LONDON    -   Jofra Archer took 6-62 to give England the upper hand in the fifth Ashes Test, despite yet more runs from Australia’s Steve Smith on day two at The Oval.

Pace bowler Archer was supported by three wickets from left-armer Sam Curran–including two in two balls–as the tourists were bowled out for 225. Through it all, Smith stood firm, and it was his wicket - lbw to Chris Woakes for 80 - that England and their supporters celebrated the most. It says much about Smith’s stellar summer that this was his lowest score of the series and the inability to reach a century felt like a relative failure.

England batted twice in the day. In the morning they went from 271-8 to 294 all out, a total that looked short of par on a flat pitch. However, that was to discount the incisiveness of Archer and Curran, and the brittleness - bar Smith - of the Australian batting. England were in again 20 minutes before the close.

They were taken to 9-0 - 78 ahead - by Rory Burns and Joe Denly. In a dramatic final over of the day from Josh Hazelwood, Denly was dropped by Marcus Harris at gully and Burns overturned being given lbw off the very last ball. At 2-1 down, England’s chances of regaining the Ashes have gone, but they are well placed to avoid their first home series defeat since 2014 and first to Australia in 18 years. They have the opportunity to force Australia out of the game, especially with the surface likely to be deteriorating by the time the tourists come to bat again.

Before this Test, England captain Joe Root said that his team must use this match as the beginning of their building towards the next Ashes in Australia in 2021-22. It may be that the pace of Archer and the skiddy swing of Curran are the pillars of England’s attack in the future, especially when James Anderson and Stuart Broad retire. They were the standout performers on a sun-kissed day at The Oval, when a collectively strong England performance was only mildly marred by three missed catches.

Friday began with the news that Denly’s wife had given birth overnight and progressed with steady excitement from a crowd that exploded with noise when Smith was sent on his way. And, if the likes of Archer and Curran really are England’s future, then so too is the problem of how to dismiss Smith, who gave another reminder that he will remain the biggest obstacle to them regaining the Ashes in two and a half years. That, though, is for another day. For now, England must pounce on the chance to end this storied summer with a series-levelling victory.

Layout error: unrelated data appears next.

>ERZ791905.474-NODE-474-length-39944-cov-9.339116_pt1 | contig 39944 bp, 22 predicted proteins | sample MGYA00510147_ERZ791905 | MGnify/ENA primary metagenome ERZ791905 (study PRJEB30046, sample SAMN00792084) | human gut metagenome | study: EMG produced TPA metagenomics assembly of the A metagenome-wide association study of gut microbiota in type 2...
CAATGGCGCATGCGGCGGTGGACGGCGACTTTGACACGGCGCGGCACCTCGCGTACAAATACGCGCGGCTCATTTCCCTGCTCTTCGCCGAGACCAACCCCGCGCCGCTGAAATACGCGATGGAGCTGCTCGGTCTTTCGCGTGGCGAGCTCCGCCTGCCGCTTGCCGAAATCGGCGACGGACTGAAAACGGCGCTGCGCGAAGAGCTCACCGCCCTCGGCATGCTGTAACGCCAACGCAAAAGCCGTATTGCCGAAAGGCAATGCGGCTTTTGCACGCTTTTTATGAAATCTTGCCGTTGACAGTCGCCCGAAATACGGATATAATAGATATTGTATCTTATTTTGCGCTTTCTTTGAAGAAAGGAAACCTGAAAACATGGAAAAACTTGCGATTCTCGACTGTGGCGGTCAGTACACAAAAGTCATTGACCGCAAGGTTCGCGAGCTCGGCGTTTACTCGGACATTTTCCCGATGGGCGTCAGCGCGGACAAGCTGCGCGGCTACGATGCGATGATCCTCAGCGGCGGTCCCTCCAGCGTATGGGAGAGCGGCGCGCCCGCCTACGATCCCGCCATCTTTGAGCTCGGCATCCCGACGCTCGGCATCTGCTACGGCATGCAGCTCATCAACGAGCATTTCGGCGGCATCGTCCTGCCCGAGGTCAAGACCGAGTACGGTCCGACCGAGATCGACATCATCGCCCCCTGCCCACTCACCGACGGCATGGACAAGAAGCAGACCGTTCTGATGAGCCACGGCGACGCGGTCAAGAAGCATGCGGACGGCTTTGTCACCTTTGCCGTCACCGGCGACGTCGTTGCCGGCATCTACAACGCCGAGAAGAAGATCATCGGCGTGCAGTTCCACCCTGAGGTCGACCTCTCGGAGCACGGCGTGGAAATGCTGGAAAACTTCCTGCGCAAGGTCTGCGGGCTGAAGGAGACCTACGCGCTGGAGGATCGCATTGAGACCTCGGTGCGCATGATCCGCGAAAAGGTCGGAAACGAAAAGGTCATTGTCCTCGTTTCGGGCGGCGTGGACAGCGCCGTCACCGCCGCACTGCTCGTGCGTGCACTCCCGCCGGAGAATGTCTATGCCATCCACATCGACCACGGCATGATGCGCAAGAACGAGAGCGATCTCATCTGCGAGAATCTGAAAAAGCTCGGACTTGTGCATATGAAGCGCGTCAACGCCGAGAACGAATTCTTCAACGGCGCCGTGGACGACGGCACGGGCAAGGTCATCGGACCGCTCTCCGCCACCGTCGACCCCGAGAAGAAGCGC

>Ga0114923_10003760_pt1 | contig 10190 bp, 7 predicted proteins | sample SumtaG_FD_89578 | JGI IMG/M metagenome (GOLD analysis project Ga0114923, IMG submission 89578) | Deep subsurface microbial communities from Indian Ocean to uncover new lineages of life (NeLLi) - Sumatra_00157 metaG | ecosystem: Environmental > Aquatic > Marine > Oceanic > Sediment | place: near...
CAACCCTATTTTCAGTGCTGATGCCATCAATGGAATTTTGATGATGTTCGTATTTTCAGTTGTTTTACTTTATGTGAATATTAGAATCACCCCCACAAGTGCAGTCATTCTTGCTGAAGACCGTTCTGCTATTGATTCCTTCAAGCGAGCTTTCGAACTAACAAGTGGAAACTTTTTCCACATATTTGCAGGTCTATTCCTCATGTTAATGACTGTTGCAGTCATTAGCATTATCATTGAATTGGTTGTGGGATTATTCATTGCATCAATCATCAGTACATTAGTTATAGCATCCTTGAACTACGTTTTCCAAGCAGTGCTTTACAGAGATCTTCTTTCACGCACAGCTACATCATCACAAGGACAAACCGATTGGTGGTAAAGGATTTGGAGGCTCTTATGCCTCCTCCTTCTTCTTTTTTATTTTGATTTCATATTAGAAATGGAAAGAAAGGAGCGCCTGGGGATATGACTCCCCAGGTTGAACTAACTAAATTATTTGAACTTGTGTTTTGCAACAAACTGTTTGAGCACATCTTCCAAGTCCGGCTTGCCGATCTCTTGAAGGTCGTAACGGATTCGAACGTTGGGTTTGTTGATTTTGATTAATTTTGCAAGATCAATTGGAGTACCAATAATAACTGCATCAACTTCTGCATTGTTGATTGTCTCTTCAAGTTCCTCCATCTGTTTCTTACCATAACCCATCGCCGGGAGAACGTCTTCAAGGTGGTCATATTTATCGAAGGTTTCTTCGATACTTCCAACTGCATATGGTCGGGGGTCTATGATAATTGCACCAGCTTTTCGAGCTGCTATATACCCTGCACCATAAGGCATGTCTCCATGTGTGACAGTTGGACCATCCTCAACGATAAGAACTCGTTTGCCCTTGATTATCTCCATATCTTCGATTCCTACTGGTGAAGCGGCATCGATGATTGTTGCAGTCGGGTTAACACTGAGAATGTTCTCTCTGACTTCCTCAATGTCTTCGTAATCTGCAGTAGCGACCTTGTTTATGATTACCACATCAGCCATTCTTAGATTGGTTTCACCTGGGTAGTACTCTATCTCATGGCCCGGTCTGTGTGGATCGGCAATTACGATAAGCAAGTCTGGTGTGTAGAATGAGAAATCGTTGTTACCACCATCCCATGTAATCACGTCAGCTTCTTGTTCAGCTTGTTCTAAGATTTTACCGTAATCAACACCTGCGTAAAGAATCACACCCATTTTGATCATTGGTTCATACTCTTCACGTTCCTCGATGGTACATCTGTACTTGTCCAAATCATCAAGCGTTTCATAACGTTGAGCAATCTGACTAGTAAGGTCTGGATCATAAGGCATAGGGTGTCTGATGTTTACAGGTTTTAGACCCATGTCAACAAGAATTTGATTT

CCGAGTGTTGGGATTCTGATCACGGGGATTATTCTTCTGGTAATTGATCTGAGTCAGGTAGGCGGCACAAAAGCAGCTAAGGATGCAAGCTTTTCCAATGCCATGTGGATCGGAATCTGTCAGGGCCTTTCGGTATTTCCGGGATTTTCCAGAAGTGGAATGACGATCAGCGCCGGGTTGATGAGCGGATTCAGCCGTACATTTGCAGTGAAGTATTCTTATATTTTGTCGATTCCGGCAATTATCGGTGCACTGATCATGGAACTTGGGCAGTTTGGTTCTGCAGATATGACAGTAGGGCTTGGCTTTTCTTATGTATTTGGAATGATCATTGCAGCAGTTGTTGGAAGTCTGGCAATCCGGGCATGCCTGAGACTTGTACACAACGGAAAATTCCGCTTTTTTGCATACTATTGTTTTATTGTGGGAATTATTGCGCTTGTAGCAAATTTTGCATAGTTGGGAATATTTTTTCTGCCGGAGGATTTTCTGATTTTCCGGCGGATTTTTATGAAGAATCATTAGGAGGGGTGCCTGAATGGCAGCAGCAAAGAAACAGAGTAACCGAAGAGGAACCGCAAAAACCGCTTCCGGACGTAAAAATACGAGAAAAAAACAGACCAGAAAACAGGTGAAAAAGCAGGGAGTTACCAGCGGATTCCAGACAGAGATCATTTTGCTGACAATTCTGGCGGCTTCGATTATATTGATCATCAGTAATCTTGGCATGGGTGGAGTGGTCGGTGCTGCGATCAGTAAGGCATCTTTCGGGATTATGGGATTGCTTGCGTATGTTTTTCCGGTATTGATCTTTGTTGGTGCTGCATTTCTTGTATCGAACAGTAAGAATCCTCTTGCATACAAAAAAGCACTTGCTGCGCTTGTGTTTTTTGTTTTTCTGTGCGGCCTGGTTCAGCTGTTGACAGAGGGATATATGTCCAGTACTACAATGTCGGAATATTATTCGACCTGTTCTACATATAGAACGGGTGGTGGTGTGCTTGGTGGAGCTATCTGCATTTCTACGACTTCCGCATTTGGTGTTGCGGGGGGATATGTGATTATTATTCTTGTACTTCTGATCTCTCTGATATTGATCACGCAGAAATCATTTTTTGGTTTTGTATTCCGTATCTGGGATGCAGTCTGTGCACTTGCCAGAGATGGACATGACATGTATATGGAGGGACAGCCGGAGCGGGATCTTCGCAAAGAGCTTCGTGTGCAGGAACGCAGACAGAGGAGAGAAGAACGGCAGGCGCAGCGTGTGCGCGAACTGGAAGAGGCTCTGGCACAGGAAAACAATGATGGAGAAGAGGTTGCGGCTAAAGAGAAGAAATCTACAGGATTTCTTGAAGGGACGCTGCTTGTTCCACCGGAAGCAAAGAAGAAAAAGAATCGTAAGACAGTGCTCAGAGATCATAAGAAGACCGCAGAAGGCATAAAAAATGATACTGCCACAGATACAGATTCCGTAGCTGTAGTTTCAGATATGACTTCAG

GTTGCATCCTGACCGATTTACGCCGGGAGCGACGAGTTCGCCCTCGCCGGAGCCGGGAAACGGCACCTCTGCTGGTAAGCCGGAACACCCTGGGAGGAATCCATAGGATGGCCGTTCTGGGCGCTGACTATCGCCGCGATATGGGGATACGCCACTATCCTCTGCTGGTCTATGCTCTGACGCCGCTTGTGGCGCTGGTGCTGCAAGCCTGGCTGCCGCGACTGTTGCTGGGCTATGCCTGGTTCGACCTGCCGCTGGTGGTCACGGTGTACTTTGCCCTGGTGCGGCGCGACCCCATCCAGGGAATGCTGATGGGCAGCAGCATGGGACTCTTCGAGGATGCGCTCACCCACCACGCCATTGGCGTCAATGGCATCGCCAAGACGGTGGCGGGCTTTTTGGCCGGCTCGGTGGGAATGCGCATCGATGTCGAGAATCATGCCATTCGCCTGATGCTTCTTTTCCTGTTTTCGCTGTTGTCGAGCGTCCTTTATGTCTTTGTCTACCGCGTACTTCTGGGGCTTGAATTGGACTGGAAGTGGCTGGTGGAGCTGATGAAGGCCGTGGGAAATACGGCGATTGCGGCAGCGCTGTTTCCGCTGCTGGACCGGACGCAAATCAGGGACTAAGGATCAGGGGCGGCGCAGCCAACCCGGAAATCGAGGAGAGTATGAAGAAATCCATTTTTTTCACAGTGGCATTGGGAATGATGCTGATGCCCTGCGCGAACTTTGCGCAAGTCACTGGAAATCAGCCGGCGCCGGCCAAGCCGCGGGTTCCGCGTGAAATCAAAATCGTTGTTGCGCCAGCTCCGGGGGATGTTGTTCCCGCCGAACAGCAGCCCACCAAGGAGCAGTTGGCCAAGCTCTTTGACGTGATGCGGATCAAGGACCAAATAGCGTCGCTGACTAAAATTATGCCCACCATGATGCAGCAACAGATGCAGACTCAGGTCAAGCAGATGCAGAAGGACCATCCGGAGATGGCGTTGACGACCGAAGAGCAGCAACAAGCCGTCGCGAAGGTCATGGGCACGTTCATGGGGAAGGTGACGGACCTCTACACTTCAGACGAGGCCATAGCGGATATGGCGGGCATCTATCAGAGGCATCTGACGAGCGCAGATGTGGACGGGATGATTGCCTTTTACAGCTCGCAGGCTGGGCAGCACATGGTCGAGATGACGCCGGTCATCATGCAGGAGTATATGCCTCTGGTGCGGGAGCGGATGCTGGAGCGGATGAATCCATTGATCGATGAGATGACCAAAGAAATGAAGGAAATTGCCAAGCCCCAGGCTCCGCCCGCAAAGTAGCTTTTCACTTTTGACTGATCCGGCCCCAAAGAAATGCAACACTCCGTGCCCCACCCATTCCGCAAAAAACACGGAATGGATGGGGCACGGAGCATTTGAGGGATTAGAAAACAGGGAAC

If Curran was England’s find of 2018, when he was man of the series against India, then Archer has been the most important addition of 2019, not only starring in the World Cup win, but becoming the first England bowler to take 20 wickets in his debut series since Dominic Cork in 1995. With pace up around 90mph, Archer constantly asked questions of the batsmen, who were challenged with the accuracy of his full deliveries and hostility of the short ones.

David Warner was given caught behind on review, opening partner Marcus Harris edged to second slip and Labuschagne played across a straight one to be lbw. Just as England were going flat after tea, Archer had Mitchell Marsh pull to Jack Leach at fine leg. By that time, Curran - playing in his first Test of the series - had already pinned Matthew Wade lbw, but it was the right-handers that he really troubled either by swinging the ball in or angling it across.

That was typified by the dual strike. First Tim Paine edged behind, then Pat Cummins was trapped leg-before by a hooping in-ducker. Smith was the last of four wickets for 37 runs, after which England were held up by Nathan Lyon and Peter Siddle. In the space of eight deliveries, Archer had Lyon put down by a diving Leach, bowled the same man with a searing yorker, saw Root fail to move when Hazlewood edged his first ball and had Siddle push to gully, where Burns took a sensational one-handed grab.

With the pitch flat and the sun shining, nothing seemed more certain than Smith torturing England’s bowlers again. Despite some early problems against Curran, he did just that. Smith arrived at 14-2 - Warner’s five was his eighth single-figure score of the series - and received support from Labuschagne but not much else. He batted as he does; never still and with comical flamboyance. He nurdled off the pads, hit the same part of the cover boundary with drives off front and back foot, and hit spinner Leach for six over mid-wicket.

Slowly, though, Archer and Curran restricted his scoring. He was dropped on 66 by a leaping Root at first slip off the bowling of Curran. When Curran was replaced, Woakes got one to keep a touch low and a deceived Smith was plumb in front. Such was his disappointment, he could barely drag himself from the crease. That signalled the start of a swiping stand of 37 between Siddle and Lyon, before Archer had the final word.